Wednesday, 1 March 2017

A window into the control room

In any command and control environment, time is one of the most important factors. From receiving data and information from a variety of sources, to analysing it and making mission critical decisions, any delay, be it mere seconds or minutes, has the potential to negatively impact operations. This is perhaps the reason command and control environments — in industrial applications, data centres, transportation, oil & gas, security and broadcast — are such high pressure spaces.

Making sure these environments remain productive and successful comes down to their design. Of course staff, technology and operations play a key role, but the layout creates the right foundation for all the other components to fit into place.

Guided by budget, organisational structure, the room’s purpose and the staff, the success of the design process depends on the way in which the technologies within the room are brought together to create the most efficient environment. These include computers, displays, keyboards and mice, all of which need to be considered while looking at the bigger picture of room size, layout visualisation and connectivity.

Often it is supporting and enabling technologies — such as KVM (keyboard, video, mouse) — that can have the biggest impact on the control room and its employees. It can be particularly helpful in meeting operational requirements (getting the right information to the right person as quickly as possible) and ergonomic needs (making the workspace comfortable and conducive to productivity and effective decision making).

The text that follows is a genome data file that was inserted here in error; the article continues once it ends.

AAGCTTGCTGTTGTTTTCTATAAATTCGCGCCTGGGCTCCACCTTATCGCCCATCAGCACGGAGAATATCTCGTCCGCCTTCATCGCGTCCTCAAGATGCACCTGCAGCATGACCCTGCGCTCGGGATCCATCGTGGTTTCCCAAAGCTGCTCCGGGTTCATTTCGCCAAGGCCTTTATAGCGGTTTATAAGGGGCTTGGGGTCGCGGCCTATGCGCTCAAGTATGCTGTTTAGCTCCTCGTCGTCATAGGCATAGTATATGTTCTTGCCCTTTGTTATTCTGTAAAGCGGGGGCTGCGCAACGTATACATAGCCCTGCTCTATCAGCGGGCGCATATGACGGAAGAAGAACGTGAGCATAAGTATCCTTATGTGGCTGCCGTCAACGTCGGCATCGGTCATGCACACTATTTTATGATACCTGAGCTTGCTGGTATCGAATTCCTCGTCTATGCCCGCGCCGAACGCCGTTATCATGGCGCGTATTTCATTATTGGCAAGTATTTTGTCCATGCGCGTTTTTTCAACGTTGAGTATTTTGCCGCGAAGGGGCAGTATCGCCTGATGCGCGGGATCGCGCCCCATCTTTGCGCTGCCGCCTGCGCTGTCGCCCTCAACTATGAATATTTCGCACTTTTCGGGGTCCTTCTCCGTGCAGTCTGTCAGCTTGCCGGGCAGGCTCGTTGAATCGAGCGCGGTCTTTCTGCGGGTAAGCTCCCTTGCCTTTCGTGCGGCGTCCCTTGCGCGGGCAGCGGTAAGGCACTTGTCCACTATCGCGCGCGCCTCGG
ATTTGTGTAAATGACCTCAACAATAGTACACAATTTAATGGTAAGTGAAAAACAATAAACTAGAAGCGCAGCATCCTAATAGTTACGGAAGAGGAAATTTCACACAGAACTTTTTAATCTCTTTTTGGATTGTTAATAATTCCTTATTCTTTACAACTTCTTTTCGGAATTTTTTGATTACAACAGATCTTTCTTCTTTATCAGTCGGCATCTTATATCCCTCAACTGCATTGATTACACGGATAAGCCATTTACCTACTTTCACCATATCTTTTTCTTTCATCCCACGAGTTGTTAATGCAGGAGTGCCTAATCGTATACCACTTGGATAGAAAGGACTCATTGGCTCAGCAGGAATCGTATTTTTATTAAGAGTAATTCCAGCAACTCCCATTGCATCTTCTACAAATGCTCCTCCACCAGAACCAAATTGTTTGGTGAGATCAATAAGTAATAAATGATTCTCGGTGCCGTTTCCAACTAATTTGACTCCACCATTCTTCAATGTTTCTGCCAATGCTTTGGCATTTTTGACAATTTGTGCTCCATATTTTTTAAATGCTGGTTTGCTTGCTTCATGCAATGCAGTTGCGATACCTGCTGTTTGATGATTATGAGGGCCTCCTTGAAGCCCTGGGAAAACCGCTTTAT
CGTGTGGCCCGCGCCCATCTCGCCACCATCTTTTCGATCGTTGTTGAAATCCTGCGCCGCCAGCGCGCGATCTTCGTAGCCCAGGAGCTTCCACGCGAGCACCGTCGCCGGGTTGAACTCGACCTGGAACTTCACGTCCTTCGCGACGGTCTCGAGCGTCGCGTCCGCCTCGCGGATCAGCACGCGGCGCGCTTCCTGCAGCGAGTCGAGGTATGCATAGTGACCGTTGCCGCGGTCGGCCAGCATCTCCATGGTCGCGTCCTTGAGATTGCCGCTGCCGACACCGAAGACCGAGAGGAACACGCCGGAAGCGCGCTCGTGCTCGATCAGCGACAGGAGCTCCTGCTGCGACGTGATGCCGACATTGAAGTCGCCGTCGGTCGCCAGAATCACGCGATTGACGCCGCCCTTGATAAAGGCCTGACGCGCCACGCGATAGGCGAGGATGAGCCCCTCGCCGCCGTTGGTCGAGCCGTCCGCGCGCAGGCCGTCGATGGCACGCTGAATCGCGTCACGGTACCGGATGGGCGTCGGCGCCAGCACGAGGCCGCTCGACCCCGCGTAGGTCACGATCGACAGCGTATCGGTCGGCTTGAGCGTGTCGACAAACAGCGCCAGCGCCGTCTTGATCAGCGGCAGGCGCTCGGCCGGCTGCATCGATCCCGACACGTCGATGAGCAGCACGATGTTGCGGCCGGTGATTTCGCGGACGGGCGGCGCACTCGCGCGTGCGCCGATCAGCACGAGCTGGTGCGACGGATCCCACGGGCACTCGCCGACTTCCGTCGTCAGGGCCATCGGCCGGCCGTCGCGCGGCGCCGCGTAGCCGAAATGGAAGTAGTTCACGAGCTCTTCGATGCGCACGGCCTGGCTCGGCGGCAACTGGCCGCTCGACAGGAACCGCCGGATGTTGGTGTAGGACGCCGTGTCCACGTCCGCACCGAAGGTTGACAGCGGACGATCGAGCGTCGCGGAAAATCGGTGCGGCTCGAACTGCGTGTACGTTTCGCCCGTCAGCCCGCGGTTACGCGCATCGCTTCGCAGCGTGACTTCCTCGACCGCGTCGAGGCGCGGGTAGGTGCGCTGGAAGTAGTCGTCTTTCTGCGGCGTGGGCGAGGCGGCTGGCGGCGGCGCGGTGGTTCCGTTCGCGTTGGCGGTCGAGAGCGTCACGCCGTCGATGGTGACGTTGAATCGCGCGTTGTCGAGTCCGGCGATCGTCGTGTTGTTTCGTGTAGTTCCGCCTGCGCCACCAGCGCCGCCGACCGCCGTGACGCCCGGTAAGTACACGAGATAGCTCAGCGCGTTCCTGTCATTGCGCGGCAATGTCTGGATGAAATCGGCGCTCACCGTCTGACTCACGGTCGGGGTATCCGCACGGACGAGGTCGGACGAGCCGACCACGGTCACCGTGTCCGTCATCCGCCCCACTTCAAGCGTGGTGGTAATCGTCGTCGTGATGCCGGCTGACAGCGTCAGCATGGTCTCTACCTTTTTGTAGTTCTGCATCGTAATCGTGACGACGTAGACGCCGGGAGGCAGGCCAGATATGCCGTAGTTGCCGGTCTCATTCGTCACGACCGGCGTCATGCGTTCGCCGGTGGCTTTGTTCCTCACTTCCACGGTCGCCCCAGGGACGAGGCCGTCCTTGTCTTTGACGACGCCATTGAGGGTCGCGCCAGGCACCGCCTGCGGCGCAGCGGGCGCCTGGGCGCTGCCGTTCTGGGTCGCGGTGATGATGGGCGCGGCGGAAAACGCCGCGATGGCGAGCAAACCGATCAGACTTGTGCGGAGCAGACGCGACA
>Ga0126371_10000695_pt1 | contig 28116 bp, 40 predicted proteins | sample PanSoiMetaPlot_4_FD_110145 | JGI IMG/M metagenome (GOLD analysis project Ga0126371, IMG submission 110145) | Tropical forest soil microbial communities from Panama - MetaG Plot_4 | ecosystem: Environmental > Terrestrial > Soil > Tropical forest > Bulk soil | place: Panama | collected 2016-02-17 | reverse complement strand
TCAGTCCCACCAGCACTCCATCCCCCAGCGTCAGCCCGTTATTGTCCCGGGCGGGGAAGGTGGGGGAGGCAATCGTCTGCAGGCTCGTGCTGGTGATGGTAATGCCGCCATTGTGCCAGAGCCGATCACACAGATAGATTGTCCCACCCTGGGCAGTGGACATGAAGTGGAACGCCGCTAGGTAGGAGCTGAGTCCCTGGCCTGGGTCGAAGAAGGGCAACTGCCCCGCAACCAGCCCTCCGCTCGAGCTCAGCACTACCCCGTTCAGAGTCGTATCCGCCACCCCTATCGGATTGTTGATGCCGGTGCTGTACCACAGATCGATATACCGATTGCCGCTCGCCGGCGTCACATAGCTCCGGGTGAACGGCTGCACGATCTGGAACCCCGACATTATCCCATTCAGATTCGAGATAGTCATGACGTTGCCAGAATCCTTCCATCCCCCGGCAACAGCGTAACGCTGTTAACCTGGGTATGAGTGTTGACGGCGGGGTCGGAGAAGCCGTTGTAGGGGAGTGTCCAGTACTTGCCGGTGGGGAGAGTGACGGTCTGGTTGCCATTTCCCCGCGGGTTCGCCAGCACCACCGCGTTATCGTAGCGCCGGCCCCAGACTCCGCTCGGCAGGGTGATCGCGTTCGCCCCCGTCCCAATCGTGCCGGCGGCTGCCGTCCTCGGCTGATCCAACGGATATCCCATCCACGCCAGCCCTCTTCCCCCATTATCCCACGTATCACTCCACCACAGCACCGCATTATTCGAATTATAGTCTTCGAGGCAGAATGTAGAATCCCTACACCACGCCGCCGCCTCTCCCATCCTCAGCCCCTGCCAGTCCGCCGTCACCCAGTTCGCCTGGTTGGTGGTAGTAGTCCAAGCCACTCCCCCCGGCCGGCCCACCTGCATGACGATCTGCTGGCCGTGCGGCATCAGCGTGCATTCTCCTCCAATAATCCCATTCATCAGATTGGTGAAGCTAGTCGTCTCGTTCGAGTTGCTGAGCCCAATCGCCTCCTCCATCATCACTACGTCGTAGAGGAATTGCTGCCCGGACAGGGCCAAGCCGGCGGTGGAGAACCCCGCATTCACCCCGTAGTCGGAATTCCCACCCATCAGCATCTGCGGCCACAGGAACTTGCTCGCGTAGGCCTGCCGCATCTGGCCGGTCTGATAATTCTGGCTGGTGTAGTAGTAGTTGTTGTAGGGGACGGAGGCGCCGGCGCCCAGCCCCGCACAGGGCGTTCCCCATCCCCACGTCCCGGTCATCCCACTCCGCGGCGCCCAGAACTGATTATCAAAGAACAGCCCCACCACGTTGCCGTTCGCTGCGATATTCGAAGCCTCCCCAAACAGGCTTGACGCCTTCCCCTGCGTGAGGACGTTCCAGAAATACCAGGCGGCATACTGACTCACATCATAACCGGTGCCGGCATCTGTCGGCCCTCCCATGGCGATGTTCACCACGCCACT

KVM, especially IP-based, high performance KVM, can help reduce the number of keyboards and mice at each console by giving operators the ability to switch between different machines from a single desktop. Users can also switch and share video and control across consoles, video walls and external collaboration rooms, which helps with supervisory control, shift handovers and hot desking. KVM also ensures that the actual computers can be removed from the room and relocated somewhere that is safer (like an access controlled server room) and can prolong the life of the machines (temperature controlled environment).

As the amount of data generated increases exponentially, time remains a critical factor in the control room for decision making. In order to keep staff in the loop, performing effectively and analysing the streams of information that are coming into the environment, it will be technologies like IP-based KVM that influence and enable the way in which these spaces are designed, operated and, ultimately, kept successful.

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